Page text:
A few months ago, I’ve written at length about DevOps themes, in essays such as Three Ways of DevOps and DevOps Principles of Flow: Deliver Faster, based on reading The DevOps Handbook. Since then, I’ve had this essay half-baked, sitting on my drafts and haven’t been able to complete it up until now.
In this essay, I want to focus our attention on The Principles of Feedback. I’ve previously summarized them as:
The Principles of Feedback are the guiding principles behind the Second Way. At their core, they enable a “fast and constant” flow of feedback from production all the way back to engineers. These principles focus on getting the necessary ambience and tools in place for engineers to monitor their work and quickly react to any adverse situations. They focus on amplifying feedback from the operational side of software to the development side of software.
In a simple analogy, if The Principles of Flow focus on the left-to-right flow of information (e.g. from “dev” to “ops”), The Principles of Feedback guide the right-to-left flow of information (e.g. from “ops” back to “dev”).
We make our system of work safer by creating fast, frequent, high quality information flow throughout our value stream and our organization, which includes feedback and feedforward loops. This allows us to detect and remediate problems while they are smaller, cheaper and easier to fix; avert problems while they are smaller, cheaper, and easier to fix; avert problems before they cause catastrophe; and create organizational learning that we integrate into future work. (The DevOps Handbook, pp. 27)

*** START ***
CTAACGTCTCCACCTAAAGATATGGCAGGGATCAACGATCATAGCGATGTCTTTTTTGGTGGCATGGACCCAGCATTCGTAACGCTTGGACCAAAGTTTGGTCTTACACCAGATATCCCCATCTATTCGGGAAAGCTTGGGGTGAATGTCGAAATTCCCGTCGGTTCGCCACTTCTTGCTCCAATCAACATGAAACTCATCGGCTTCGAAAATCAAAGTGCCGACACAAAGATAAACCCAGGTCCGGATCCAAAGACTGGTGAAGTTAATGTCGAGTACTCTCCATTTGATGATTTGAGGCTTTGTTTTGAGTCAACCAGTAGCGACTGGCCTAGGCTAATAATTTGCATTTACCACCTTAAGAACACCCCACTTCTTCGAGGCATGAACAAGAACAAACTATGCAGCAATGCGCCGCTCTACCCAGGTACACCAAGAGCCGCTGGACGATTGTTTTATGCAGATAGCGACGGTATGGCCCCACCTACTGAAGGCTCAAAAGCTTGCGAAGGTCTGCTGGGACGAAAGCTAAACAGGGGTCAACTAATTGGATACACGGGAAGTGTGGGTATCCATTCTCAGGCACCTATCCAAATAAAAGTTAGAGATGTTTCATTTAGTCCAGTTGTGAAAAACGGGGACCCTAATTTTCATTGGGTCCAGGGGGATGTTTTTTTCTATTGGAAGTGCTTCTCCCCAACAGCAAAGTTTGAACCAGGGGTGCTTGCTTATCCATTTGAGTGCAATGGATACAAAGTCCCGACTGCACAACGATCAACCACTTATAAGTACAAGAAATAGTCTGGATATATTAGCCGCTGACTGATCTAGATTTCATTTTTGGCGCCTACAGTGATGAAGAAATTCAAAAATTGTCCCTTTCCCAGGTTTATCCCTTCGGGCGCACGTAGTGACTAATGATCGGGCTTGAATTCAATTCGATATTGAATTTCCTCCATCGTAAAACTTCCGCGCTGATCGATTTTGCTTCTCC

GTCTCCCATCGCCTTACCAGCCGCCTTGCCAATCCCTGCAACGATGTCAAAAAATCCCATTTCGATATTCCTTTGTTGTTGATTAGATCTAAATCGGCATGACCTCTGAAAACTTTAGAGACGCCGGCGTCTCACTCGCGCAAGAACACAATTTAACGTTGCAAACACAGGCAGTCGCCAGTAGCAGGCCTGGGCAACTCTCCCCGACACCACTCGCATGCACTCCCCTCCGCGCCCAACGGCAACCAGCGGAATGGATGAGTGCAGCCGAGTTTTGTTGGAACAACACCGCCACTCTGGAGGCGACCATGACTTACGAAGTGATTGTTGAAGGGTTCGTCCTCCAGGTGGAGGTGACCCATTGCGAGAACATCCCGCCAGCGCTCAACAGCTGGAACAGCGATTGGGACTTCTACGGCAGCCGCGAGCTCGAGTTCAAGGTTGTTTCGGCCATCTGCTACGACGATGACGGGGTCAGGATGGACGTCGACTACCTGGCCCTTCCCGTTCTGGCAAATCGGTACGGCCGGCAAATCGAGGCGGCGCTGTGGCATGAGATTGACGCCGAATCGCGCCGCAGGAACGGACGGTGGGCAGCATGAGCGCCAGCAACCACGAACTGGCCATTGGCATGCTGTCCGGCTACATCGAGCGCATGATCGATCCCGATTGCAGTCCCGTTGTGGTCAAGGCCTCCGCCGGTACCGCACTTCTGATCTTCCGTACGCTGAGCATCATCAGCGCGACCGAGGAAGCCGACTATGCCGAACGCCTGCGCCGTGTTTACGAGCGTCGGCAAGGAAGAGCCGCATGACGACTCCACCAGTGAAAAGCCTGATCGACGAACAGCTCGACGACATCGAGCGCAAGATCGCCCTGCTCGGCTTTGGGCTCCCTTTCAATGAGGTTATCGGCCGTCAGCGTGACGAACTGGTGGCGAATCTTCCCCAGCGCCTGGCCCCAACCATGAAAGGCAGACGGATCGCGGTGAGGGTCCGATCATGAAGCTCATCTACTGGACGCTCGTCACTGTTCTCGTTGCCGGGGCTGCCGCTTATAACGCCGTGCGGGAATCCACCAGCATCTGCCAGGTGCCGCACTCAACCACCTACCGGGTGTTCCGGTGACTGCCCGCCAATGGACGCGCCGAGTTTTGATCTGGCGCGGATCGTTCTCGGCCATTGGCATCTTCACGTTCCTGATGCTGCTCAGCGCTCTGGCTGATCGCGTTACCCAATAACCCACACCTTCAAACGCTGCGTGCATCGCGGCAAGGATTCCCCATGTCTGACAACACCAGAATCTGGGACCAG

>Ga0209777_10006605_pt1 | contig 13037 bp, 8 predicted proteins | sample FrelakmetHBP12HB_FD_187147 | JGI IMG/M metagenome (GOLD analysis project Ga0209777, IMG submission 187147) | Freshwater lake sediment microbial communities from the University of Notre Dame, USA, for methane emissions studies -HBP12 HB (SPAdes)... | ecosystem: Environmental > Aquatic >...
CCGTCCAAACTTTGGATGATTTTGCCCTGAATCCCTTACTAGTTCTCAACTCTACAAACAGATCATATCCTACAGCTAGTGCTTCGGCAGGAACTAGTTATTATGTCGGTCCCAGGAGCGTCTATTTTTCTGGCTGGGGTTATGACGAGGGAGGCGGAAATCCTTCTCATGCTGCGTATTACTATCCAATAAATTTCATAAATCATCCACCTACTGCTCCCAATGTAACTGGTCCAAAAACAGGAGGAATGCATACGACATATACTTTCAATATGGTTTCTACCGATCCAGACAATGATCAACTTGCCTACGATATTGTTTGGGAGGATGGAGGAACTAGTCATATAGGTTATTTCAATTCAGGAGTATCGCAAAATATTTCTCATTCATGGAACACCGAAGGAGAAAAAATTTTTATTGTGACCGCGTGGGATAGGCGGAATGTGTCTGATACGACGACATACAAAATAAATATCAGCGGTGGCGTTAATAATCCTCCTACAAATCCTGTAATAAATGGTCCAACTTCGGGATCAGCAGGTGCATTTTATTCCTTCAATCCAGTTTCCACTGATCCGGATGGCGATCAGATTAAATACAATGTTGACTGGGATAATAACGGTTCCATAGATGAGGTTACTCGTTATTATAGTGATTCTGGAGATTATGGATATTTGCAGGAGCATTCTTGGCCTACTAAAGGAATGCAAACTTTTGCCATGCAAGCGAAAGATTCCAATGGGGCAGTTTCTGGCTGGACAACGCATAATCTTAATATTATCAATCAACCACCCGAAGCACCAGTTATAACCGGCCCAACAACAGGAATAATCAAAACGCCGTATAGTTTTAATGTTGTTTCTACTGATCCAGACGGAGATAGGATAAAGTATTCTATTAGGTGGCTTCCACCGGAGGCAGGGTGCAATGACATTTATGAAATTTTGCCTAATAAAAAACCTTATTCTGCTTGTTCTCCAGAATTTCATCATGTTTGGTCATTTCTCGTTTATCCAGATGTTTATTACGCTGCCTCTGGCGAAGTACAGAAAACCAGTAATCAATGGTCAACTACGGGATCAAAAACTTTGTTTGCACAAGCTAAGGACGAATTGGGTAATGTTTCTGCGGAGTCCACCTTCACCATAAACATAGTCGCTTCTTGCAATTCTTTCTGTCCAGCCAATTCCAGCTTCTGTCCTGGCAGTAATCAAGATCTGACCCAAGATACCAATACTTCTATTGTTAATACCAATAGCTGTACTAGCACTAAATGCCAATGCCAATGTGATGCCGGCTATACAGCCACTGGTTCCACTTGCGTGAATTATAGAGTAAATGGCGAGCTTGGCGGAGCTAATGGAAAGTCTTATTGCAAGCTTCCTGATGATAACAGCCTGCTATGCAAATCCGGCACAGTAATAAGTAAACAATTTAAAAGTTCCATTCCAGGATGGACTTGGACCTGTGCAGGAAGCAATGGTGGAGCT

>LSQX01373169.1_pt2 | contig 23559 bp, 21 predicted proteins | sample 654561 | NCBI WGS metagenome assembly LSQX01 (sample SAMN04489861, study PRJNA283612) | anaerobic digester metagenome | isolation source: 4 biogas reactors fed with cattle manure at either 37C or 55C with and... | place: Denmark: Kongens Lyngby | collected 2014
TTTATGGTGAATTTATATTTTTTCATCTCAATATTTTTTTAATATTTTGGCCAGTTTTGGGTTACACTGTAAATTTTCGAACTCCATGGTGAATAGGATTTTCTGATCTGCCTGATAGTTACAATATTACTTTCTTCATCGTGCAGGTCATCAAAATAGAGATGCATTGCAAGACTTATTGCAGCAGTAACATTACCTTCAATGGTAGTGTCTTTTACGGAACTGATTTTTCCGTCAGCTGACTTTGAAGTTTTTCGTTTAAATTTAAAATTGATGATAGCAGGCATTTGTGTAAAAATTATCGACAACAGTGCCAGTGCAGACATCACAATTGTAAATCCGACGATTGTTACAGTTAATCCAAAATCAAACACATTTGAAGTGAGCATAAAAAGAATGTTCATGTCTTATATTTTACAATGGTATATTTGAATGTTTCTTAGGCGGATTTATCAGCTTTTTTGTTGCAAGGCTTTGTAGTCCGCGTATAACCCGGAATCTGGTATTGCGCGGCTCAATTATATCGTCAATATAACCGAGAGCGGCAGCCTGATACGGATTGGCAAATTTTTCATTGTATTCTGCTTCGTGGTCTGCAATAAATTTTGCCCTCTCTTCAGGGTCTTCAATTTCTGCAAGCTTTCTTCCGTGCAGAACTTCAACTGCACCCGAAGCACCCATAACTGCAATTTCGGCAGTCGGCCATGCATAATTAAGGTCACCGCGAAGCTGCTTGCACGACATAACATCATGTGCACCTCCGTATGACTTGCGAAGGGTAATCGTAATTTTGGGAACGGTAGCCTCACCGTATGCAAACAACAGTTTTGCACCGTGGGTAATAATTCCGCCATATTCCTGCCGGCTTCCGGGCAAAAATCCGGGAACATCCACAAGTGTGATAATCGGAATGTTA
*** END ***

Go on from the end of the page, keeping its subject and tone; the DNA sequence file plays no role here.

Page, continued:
To achieve what the above quote proposes, The DevOps Handbook outlines the following principles:
- Working Safely within Complex Systems: We must create the necessary environment in which we can work in our systems “without fear, confident that any errors will be detected quickly, long before they cause catastrophic outcomes (…)”.
- See Problems as They Occur: We need to ensure we have telemetry to accompany our production environment and be able to effectively monitor any incidents long before they affect customers. We can also use telemetry to validate we are achieving our desired goals.
- Swarm and Solve Problems to Build New Knowledge: Swarming, from Wikipedia, “is a collective behavior exhibited by entities, particularly animals, of similar size which aggregate together, perhaps milling about the same spot or perhaps moving en masse or migrating in some direction.” In the technological sense, this means that when an issue, even the smallest of issues, occurs, all elements of a team must unite to resolve the problems as quickly as possible.
- Keep Pushing Quality Closer to the Source: Ensure that quality is enforced by our peers, rather than top-down bureaucratic processes.
A direct, but at times complex, way of abiding by the two initial principles, is to ensure that telemetry is available to detect and solve problems in real-time. For this to be a possibility, we should have centralized systems for telemetry infrastructure used by the entire organization. We should also ensure that applications have appropriate logging that can help production issues.